Tuesday, April 7, 2009

It begins again...

A New School Year! And once more the strange large foreign man with the orange hair is sentenced to sitting at his desk for a month with (if you'll pardon my french) sweet fuck tous to do. The main points of interest for any budding JET surrounding the month of April are as follows:

1. You will have even less than usual to do. Occupying your time effectively is vital for one's sanity, and as such I would recommend either getting really good at online computer games (I've scored 556 on this!!) or applying your imagination to more relevant world problems. You may have heard that the Japanese navy was recently deployed to the seas neighbouring my prefecture to defend Japan by shooting down any debris/rockets from the North Korean "satellite launch". What actually happened was they realised I wasn't doing anything at work, so they sent me down to the beach with a tennis ball and a good throwing arm, and let's just say that the next day I had a slightly sore arm but you may have noticed World War III did not happen. You're all welcome.

2. Whilst having very little to do, it is very easy to miss the various end of year/start of year ceremonies at which your attendance is most certainly required. Be careful with dress code in this case; I was surprised with the timing of one such ceremony, and in front of 150 uniformed students, with some female teachers in kimonos and male teachers in their smartest suits, I somewhat stood out from the crowd in my eyecatching combo of adidas tracksuit trousers and ketchup stained Manchester City shirt.

3. One of the more unusual aspects of the Japanese education system takes place in April, whereby around a third of the school staff will be sent to different schools in the district, the idea being that teachers (over the length of their careers) will have a fair share of good/bad schools, and that by chopping and changing on an annual basis students will have a fair share of good/bad teachers. On a more personal note, this educational merry go round means you can lose some of your best/friendliest colleagues (as happened to me in my first year here), or equally it can result in the pruning of individuals who you may think less of (as happened this year, RESULT!)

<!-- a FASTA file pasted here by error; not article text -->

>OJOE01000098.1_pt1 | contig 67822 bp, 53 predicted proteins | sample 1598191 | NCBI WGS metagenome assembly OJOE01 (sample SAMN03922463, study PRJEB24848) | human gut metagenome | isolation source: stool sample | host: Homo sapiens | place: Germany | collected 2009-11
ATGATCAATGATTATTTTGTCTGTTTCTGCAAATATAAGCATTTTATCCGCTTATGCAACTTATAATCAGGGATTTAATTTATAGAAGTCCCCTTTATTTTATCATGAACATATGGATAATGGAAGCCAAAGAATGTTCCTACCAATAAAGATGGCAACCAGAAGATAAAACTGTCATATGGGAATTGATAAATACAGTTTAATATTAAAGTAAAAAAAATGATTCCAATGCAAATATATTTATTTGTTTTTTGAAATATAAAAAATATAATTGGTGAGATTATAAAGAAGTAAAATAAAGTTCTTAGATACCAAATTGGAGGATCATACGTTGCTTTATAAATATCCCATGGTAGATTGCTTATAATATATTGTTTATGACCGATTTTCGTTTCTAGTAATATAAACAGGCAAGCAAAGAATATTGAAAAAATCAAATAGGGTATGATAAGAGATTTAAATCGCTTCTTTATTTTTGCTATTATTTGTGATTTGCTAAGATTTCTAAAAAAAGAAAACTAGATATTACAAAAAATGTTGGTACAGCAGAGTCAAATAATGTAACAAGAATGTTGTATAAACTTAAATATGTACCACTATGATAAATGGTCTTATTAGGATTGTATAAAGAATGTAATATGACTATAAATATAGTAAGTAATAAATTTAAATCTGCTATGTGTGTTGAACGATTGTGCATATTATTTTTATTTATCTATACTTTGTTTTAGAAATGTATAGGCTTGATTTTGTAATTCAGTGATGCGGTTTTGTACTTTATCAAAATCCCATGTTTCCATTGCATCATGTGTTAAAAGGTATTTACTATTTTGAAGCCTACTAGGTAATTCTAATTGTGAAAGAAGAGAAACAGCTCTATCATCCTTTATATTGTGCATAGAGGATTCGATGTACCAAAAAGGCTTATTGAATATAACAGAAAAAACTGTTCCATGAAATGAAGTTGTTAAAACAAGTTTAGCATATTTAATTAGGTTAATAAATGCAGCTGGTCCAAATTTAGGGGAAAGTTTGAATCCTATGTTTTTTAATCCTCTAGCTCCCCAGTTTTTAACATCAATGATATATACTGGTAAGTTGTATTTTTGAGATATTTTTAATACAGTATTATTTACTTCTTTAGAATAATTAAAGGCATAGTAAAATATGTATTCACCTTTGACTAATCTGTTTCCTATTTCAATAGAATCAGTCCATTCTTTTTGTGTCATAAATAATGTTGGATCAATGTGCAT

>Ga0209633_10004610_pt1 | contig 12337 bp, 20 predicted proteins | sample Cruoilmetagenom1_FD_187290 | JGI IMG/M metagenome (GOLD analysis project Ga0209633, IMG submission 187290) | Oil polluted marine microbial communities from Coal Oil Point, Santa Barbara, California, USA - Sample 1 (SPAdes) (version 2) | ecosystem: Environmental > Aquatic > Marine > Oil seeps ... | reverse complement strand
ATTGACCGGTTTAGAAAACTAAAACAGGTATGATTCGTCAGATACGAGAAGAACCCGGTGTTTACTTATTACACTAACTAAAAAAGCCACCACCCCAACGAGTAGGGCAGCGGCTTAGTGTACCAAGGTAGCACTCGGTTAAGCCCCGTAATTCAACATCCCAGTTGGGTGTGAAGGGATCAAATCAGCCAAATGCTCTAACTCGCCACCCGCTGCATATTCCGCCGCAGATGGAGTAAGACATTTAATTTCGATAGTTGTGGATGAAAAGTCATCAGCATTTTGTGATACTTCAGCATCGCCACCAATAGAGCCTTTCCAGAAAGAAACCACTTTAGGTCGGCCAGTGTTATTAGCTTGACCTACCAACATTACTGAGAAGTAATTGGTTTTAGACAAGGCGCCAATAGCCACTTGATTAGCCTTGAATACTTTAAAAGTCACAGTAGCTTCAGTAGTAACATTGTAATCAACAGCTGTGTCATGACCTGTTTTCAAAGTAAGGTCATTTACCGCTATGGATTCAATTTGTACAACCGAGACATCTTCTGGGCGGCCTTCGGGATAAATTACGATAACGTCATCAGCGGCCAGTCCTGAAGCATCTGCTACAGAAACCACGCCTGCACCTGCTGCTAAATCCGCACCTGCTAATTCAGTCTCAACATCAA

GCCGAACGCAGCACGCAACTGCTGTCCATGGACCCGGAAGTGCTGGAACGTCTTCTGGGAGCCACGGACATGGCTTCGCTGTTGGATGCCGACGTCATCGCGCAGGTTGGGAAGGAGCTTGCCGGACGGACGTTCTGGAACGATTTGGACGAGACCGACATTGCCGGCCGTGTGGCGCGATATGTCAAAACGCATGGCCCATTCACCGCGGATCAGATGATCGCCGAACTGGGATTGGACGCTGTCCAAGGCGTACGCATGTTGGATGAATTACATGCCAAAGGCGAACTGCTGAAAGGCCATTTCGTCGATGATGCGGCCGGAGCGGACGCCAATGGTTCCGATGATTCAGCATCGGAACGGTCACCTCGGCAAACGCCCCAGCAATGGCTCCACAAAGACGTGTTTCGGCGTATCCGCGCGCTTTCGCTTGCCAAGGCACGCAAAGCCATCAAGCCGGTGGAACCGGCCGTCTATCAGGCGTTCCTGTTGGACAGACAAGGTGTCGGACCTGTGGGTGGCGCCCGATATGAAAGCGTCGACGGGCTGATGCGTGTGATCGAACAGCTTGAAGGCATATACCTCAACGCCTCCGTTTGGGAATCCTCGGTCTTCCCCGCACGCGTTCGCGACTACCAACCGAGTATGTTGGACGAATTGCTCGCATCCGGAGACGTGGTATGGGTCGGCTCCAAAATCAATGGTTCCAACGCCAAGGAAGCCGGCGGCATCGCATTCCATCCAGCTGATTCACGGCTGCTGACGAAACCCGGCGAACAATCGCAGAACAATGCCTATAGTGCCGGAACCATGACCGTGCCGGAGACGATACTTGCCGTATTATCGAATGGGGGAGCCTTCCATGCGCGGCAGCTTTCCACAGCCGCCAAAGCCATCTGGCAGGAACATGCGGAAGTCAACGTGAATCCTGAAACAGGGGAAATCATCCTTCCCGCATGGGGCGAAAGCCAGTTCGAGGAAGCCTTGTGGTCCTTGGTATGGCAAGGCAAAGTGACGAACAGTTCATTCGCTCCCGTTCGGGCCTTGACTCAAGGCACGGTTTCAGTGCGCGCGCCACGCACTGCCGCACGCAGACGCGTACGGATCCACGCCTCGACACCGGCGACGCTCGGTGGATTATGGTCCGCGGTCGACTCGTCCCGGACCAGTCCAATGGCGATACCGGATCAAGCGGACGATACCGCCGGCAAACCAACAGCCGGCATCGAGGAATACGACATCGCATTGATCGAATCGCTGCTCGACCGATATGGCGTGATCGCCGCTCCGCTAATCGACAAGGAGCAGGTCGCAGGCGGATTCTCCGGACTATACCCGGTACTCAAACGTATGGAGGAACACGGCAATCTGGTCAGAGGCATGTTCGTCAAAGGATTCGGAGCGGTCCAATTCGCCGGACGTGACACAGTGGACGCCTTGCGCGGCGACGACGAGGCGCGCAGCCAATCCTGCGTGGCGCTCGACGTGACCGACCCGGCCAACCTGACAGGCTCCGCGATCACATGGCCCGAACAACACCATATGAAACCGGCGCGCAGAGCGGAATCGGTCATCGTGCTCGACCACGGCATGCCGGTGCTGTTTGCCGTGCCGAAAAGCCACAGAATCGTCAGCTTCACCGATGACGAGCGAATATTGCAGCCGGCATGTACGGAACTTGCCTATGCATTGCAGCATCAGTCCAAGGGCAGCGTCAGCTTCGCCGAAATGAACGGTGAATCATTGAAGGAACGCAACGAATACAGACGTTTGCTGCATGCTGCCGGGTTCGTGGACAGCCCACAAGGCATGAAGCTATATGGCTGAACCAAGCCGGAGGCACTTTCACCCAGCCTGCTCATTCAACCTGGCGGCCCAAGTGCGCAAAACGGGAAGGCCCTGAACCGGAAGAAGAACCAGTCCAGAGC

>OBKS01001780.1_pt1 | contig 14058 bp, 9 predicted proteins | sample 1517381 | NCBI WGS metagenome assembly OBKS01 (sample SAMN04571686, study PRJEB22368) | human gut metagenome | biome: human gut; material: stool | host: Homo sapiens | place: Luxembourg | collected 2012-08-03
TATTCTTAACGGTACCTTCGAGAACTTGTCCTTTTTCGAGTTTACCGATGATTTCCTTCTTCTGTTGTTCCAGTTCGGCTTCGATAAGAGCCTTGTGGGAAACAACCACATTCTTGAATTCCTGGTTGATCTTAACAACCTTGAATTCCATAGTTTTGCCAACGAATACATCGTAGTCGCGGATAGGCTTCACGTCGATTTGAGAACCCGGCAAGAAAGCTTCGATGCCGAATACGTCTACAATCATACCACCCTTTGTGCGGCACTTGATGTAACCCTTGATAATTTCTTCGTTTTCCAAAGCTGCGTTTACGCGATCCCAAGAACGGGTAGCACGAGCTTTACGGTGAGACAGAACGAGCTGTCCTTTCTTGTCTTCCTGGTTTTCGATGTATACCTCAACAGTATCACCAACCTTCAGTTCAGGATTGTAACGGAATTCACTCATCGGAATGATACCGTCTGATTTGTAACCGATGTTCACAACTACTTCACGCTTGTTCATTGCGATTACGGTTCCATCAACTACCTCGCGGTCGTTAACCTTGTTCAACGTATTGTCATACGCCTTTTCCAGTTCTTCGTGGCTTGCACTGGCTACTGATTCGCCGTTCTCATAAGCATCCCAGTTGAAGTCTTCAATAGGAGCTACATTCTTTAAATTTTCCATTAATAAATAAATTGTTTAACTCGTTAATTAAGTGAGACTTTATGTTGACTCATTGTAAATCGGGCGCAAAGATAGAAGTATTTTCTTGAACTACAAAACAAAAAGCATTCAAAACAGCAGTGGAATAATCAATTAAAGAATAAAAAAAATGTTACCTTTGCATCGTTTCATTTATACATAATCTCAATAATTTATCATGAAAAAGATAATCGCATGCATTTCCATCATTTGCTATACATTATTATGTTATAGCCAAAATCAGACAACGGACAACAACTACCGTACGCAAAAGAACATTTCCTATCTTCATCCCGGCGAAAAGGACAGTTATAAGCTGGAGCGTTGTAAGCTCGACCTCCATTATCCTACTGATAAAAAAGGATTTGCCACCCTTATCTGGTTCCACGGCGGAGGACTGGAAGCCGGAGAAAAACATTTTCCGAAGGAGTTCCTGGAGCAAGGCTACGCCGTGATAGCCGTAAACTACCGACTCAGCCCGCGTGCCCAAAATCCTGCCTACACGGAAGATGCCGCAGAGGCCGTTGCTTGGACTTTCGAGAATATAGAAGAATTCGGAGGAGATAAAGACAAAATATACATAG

The various ceremonies surrounding the leaving of new teachers (the ceremony I was wearing a man city shirt at) the arrival of new teachers, and finally the arrival of new students, are the very height of tedium. Speeches in a language I don't understand, (and the bits I do understand seem to be 5 minute discussions about the weather) followed by lots of bowing, the singing of various anthems, bowing at local city officials on the way in and out, and trying not to fall asleep because snoring would look bad.

The one ceremony that is entirely worth attending is the Primary School "Entrance Ceremony" at which all the new six year old pupils are welcomed to their new life, with plenty of fuss and much ado. Now I don't want to get excessively girly about this, but this is simply the cutest ceremony in the history of civilisation. They're just so SMALL! And the boys wear suits and the girls wear dresses and they look like big people like OMG it's sooooooooooo cute!!!!

It won't last obviously. Children have a tendency to grow up, and 7 years from now the wonderfully energetic 6 and 7 year olds I have taught this year will be quiet teenagers desperate not to stand out from the group. Equally while the little suits and dresses were undoubtedly adorable, it was very strange as someone who has taught this age group for nearly 18 months, to see pupils this age so well mannered, so perfectly quiet and behaved. No doubt though within a few weeks, this shyness will be overcome, and Cooke Sensei will once again become the human climbing frame we all know and love, and the little boys in suits who were so well behaved in front of parents and other teachers, will be trying to stick their fingers up my bottom. The circle of life continues.

No comments: